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what’s in the cards

this-guy-is-awesomeSo here we are in France, and it’s been great! But we never planned for it to be forever… our original goal was to live in France for two or three years, and then to figure out what to do next.

In a way, we’re faced with too many choices – which is a great dilemma to have. As Yvonne is American and I have a dual Canadian and British citizenship, there are so many places where we could choose to live and work. And please do not think that I am bragging or trying to show off by saying this, as I realize it could come across this way… the reality is that this situation was created wholly by where we and our parents happened to be born.

We’ve been in France for almost two and a half years now, and it’s been a great adventure. But it’s been difficult to lay down roots here. It’s almost like we’ve been living like college students (without the keg parties)… always knowing that what you’re doing and where you’re living is temporary. We haven’t bought a house, or even bicycles. But the hardest part about living abroad is being far away from family and friends. So we’ve decided to move back to the States.

But first, we’re going to be staying in Spain for the summer and early fall. We’ve found a place 5 minutes from the beach in the south of Spain, and will be staying there until we head back to the States in November. At that point we’re going to be moving to central Florida; I lived there in Orlando with my family during the mid-90s, and my parents and sister’s family are there. One of Yvonne’s brothers is not too far away in Tennessee, while the rest of her family lives in Texas – not exactly close, but certainly a lot closer than France.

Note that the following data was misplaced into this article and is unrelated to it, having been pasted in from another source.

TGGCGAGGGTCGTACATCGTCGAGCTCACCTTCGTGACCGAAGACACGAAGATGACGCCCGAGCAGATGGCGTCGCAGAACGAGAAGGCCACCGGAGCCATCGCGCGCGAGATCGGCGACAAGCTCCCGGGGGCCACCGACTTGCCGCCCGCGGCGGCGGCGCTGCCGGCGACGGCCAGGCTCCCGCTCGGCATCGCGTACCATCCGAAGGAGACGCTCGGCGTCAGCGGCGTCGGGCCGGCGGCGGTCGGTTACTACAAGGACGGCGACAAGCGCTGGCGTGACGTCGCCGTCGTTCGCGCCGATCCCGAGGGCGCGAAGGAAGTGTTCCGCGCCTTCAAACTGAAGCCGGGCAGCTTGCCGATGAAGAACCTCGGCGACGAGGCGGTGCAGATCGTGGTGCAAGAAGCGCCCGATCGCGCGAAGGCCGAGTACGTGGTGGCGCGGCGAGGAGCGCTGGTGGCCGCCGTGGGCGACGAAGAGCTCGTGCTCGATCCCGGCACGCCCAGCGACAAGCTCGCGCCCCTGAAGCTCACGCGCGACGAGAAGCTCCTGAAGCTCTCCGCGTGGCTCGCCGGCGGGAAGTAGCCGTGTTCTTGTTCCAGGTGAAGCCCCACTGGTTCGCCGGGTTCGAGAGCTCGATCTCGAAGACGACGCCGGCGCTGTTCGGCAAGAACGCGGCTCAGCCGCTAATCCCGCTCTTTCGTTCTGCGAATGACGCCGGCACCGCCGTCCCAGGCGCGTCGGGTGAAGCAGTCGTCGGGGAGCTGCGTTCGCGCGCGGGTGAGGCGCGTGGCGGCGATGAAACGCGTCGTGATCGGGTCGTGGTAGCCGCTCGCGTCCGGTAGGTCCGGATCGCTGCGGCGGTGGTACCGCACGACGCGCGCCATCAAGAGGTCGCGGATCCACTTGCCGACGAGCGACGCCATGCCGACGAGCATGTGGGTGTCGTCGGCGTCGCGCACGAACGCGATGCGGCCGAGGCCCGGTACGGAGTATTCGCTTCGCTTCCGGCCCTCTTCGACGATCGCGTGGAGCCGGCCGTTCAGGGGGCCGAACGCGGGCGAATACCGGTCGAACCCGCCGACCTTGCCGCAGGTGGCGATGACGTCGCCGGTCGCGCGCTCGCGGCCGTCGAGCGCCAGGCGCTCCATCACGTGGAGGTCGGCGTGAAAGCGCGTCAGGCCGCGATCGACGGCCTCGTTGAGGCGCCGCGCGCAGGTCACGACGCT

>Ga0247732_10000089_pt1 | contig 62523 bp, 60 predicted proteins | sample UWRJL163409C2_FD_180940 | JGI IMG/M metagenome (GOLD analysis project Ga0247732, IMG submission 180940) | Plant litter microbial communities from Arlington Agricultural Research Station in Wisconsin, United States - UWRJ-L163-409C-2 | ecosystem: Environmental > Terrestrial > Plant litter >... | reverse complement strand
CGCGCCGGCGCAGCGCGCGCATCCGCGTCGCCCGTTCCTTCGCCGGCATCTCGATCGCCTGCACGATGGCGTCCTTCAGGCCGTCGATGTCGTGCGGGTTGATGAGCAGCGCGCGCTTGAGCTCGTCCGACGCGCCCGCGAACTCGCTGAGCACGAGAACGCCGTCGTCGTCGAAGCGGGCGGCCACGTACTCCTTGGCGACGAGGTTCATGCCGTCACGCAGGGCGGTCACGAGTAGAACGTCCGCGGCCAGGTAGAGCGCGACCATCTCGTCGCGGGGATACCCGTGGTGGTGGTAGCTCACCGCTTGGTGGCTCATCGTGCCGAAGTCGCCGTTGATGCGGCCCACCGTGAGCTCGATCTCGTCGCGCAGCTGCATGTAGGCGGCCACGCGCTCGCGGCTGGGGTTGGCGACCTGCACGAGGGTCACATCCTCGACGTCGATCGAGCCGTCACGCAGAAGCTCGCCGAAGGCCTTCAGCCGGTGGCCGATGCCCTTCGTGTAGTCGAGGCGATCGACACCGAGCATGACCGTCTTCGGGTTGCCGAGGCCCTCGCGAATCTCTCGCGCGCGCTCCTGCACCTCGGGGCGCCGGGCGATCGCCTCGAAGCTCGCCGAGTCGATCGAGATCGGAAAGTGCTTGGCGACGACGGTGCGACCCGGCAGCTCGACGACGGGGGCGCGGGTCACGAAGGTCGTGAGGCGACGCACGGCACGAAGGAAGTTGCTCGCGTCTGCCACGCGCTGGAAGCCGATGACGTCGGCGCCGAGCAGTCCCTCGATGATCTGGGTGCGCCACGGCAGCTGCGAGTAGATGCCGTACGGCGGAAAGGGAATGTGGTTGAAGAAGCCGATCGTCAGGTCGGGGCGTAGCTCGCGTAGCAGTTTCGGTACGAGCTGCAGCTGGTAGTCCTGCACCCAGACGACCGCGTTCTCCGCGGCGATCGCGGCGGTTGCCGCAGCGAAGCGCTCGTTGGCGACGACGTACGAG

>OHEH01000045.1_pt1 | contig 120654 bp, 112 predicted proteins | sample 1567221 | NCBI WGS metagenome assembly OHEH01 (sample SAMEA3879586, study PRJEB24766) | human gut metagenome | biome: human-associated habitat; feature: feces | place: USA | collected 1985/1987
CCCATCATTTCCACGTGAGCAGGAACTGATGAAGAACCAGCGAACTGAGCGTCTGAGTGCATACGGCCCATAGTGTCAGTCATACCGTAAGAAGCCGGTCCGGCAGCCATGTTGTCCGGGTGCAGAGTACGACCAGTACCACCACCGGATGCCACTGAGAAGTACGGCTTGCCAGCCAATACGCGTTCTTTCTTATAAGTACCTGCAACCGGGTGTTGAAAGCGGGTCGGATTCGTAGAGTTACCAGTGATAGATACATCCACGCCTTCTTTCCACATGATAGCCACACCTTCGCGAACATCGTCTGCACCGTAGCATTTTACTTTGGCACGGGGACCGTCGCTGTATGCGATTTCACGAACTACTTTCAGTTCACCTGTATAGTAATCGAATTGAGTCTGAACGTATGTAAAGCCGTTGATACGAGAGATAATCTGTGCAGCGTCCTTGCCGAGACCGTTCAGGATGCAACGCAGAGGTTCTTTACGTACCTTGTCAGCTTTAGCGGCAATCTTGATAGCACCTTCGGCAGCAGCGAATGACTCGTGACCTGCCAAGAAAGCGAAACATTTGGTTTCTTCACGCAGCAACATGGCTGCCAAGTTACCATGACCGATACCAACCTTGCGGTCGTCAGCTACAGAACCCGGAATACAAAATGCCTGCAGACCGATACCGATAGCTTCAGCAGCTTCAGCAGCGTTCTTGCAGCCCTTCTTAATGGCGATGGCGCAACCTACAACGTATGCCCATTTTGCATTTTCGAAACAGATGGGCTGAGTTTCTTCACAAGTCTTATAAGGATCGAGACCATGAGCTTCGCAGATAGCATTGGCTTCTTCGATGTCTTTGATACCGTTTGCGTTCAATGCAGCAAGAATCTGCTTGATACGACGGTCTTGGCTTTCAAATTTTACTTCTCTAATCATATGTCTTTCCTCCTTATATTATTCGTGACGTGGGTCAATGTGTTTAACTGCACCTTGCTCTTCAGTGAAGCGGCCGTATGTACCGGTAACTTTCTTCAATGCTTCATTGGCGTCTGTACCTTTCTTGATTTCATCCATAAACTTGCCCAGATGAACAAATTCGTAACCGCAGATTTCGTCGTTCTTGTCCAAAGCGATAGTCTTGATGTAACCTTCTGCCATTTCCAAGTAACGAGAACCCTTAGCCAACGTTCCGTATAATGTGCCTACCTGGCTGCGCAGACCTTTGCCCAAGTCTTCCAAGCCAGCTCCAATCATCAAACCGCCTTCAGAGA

As for where we’re going to be moving, we found a place in Celebration, a town quite close to Disneyworld (in fact, it was originally conceived by Walt Disney himself). We’re going to be living a short walk from a park and swimming pool near the center of the development. Celebration is a neat neighborhood with a great K-8 school, lots of fun things to do in the vicinity, and it’s situated in a spot near where my sister and my parents live. People seem to have mixed views about Celebration… as a planned community, Celebration has a host of different rules and regulations that residents must follow in order to live there, and some people find this rather “Stepford Wives”-ish. But quite honestly, it seems like the kind of neighborhood we will enjoy living in, and a great place to raise a family… I’m really looking forward to it. And I’m also looking forward to the warm weather!